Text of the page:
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  8. Mohandas K. Gandhi and Tom Regan: Advocates for Animal Rights.Rainer Ebert - 2017 - Gandhi Marg Quarterly 38:395-403.
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  9. Gandhi and the Stoics, Modern Experiments on Ancient Values_ _, Written by Richard Sorabji.Deepa Majumdar - 2017 - International Journal of the Platonic Tradition 11 (1):96-98.
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  10. Gandhi Philosopher. [REVIEW]Sanjay Lal - 2016 - The Acorn 16 (1-2):55-59.
    Alongside Bindhu Puri’s The Tagore-Gandhi Debate on Matters of Truth and Untruth and Predrag Cicovacki’s Gandhi’s Footprints (see further discussion in this issue) can be placed Anuradha Veeravalli’s Gandhi in Political Theory: Truth, Law, and Experiment as a significant contribution to the aim of showing the academic bona fides of Gandhian philosophy. Though technically, Veeravalli’s explicit emphasis is on understanding Gandhi as a political theorist and not as a philosopher per se, the philosophical import of her attempts to explicate the (...)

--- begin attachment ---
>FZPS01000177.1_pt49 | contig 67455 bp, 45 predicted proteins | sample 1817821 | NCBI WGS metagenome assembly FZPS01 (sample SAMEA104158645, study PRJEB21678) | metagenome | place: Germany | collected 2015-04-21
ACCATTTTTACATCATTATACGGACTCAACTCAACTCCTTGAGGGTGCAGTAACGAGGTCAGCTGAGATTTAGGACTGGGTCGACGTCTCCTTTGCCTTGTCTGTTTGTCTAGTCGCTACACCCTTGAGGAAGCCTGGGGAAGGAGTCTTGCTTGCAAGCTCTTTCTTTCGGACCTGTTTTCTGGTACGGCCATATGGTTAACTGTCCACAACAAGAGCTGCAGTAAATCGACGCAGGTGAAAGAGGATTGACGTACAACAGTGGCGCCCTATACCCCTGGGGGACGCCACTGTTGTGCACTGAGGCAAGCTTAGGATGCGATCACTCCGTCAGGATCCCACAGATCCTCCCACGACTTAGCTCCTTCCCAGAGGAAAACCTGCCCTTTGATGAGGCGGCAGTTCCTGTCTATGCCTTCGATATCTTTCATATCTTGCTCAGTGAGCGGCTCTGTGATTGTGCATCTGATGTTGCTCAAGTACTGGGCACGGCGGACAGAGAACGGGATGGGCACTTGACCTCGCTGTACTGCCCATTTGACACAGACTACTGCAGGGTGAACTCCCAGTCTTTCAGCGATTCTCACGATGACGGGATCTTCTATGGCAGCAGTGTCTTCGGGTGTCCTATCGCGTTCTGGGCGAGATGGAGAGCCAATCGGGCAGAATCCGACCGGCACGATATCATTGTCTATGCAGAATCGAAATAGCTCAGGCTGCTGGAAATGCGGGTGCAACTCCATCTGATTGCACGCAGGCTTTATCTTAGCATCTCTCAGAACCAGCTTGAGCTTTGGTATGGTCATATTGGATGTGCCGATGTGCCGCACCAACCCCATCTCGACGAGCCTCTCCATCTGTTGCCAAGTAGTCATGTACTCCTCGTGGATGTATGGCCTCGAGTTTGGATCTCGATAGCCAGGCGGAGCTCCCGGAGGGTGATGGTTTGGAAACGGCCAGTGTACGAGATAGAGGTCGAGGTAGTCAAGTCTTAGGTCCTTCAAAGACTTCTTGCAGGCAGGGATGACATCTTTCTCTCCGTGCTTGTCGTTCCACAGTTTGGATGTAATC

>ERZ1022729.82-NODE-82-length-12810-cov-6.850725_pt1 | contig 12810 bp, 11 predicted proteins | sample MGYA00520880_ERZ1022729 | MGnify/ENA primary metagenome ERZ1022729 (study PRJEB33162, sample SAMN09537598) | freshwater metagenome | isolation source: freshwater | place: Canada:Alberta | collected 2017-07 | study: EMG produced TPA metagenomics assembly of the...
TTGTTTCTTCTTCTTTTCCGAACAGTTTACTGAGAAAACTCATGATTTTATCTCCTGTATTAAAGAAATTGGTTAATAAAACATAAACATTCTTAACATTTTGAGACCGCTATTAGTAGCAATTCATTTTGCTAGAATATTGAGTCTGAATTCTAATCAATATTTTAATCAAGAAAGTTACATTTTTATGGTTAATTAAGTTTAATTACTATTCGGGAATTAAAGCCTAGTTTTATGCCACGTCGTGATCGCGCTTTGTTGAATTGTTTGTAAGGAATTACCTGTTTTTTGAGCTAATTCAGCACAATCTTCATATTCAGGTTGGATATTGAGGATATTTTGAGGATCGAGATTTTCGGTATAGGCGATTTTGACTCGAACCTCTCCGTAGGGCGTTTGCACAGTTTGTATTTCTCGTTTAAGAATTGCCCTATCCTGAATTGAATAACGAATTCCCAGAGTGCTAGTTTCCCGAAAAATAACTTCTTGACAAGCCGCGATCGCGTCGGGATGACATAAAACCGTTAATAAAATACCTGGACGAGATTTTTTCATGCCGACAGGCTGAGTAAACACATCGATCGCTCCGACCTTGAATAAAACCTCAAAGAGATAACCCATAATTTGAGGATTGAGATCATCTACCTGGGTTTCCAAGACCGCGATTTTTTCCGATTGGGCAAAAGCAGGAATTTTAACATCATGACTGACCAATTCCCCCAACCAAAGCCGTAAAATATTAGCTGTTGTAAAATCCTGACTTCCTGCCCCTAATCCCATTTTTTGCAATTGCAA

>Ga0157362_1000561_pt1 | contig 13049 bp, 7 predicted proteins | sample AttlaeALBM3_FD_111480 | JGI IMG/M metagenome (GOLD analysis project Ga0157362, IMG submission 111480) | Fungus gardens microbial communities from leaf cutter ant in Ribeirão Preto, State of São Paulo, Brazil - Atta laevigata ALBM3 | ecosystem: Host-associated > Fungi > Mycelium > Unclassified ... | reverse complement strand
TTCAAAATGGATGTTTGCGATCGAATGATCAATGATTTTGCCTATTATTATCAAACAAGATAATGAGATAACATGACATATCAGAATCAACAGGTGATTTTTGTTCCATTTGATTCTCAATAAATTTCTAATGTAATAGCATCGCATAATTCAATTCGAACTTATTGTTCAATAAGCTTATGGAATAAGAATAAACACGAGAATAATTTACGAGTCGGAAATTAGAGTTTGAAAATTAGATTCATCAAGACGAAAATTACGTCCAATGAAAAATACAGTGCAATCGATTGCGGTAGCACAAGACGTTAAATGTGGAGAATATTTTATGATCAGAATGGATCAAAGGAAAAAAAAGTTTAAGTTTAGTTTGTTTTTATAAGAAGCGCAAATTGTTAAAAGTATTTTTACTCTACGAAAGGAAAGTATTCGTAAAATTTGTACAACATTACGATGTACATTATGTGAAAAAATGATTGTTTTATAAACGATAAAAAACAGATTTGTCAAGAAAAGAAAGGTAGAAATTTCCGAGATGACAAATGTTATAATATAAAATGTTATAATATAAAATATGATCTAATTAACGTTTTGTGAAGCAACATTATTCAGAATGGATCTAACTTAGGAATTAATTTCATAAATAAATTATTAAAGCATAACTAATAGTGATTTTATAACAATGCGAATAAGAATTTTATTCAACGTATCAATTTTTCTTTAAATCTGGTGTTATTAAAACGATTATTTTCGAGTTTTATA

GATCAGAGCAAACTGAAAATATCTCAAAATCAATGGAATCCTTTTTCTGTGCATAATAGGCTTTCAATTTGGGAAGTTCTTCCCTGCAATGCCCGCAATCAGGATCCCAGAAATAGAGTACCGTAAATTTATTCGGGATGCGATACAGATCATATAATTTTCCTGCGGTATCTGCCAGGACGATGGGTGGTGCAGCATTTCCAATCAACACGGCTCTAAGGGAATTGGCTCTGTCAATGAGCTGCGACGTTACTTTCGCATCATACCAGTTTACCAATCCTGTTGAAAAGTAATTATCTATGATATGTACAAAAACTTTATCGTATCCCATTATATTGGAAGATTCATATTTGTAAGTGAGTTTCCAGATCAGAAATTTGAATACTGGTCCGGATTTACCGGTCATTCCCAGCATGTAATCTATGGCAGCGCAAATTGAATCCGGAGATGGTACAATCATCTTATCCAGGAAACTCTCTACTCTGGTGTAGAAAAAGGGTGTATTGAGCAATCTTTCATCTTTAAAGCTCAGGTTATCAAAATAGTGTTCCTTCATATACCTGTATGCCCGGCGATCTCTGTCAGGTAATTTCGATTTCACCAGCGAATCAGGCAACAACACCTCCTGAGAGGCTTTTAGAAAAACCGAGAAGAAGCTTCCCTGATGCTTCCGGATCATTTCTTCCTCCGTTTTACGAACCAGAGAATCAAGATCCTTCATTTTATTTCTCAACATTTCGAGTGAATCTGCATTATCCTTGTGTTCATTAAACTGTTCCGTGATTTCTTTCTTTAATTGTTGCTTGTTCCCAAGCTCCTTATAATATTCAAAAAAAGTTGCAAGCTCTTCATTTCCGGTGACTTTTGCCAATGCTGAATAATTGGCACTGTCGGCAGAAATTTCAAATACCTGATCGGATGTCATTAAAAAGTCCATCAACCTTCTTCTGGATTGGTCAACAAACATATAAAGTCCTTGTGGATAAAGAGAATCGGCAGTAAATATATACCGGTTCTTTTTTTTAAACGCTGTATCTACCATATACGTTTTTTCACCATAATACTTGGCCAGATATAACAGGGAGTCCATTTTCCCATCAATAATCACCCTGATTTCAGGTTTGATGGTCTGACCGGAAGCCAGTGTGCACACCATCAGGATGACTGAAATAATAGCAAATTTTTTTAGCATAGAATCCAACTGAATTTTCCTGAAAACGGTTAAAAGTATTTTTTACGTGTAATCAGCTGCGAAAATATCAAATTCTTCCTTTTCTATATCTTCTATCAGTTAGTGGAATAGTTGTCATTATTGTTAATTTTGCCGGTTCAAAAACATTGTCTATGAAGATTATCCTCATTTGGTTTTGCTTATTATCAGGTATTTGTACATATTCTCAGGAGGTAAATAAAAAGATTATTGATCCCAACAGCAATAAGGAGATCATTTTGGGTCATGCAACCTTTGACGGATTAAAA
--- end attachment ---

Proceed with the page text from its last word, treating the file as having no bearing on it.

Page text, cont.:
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  11. Human Rights: India and the West.Ashwani Kumar Peetush & Jay Drydyk (eds.) - 2015 - Oxford University Press.
    The question of how to arrive at a consensus on human rights norm in a diverse, pluralistic, and interconnected global environment is critical. This volume is a contribution to an intercultural understanding of human rights in the context of India and its relationship to the West. The legitimacy of the global legal, economic, and political order is increasingly premised on the discourse of international human rights. Yet the United Nations’ Declaration of Human Rights developed with little or no consultation from (...)
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  12. Gandhi’s Many Influences and Collaborators.Gail Presbey - 2015 - Comparative Studies of South Asia, Africa and the Middle East 35 (2):360-69.
    In Gandhi's Printing Press, Isabel Hofmeyr introduces readers to the nuances of the newspaper in a far-flung colony in the age when mail and news traveled by ship and when readers were encouraged by Gandhi to read slowly and deeply. This article explores the ways in which Thoreau's concept of slow reading influenced Gandhi and Hofmeyr herself. She discusses the community that surrounded Gandhi and the role it played in supporting the newspaper. Yet, I argue, the role of women of (...)